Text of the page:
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sagesmith's picture
It's heart warming to see young people take the time to post such a well-written letter on a topic obviously close to her heart. Conversely, it is upsetting to me (quietly following this publication for years) to see an immediate response of name-calling and complaint that her opinion, which may be different from others here, should not be allowed... that she is a fraud, and worse. Since when did we begin to censor the freedom of our press? When were comments not allowed in from readers on subjects of interest to all? It is everyone's right,,, yes, every one of us,,, to be able to freely voice an opinion on any topic we wish, but does that mean that as a response, others are freely able to slam and insult them at the very first opportunity. There was no solicitation of this writer's letter, but does that mean there is only one perspective on any issue presented here. I don't want to see this publication becoming one-sided and biassed. I want to read all sides of a question, because we all benefit from other's points of view. We learn from each other. I agree with other writers here who encourage us that people of the tribes should come together to increase our numbers, not push some out because of uncomfortable discussions. There are so many of us who cannot definitively, prove with paperwork on official record our ancestral membership to a tribe. In old days, there were small scraps of paper, that few might be able to read, that were passed, and saved, or lost in confusion of forced moves, fires, re-location. There was no internet to store information, there were few people willing to help maintain files of people who were often not even given a proper name by the government. (My Grandfather's wife, my Grandmother a Blackfoot, was simply called, Indian Wife, on official documents.. hardly formal proof of membership not alone, of citizenship.) I hope to see others come forward to comment and add their opinions here, without fear of immediate demands for censorship. If we all are to learn and grow and prosper we can't demand only a closed, small select group to be allowed to participate, and only if that comment already agrees with our own opinions. When that day comes, the free press will stop dead in its tracks.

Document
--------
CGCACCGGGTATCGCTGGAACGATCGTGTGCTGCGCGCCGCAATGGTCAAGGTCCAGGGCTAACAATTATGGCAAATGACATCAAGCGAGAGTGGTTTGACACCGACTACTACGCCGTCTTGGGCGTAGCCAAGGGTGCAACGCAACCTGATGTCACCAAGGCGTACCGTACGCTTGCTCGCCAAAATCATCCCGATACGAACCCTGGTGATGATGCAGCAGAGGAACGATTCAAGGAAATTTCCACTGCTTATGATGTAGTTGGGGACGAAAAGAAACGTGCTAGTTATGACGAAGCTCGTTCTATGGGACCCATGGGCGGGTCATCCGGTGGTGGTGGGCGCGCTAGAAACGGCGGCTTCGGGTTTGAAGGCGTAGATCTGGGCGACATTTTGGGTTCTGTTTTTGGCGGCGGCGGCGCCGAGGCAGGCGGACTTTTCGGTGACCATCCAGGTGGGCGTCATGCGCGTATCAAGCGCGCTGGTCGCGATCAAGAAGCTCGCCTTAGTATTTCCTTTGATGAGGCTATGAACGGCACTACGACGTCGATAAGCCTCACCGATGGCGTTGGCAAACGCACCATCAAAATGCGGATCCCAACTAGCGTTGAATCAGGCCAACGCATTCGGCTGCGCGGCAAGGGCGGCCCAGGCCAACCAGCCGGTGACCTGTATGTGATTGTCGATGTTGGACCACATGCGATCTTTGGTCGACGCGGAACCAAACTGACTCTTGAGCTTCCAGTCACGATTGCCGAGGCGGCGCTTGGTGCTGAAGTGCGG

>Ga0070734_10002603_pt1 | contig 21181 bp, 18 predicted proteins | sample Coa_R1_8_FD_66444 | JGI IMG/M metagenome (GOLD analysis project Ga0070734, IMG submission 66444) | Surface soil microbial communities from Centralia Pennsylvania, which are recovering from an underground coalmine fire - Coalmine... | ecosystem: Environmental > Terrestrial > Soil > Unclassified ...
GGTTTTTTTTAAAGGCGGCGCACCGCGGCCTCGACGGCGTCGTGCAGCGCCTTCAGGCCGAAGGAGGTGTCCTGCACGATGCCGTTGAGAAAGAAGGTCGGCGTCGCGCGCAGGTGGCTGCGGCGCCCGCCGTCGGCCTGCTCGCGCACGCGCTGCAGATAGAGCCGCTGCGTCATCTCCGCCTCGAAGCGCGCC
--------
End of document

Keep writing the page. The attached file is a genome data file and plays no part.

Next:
sagesmith's picture
I agree with you here, Amber... the idea of governmental proof is one that is harder and harder to find... as time goes by, it will only get worse, not better. Should we all get ready to give that drop of blood for a DNA test that proves something we've known and cherished all our lives, and has formed us into the people we are today? I'm ready, if it comes to that. It might give some of us peace, but not everyone will need the scientific proof when we have the spiritual in us all along. With 1% of the population as "recorded" it does seem we should stick together, not pry each other apart. It makes me wonder where the motivation in this behavior comes from. I don't believe in discrimination and the idea of being "outed" from our tribal roots because we cannot officially prove our historical connections to it. A tribe might not accept this, fine, but they can't take away our knowledge that we are indeed a part of them.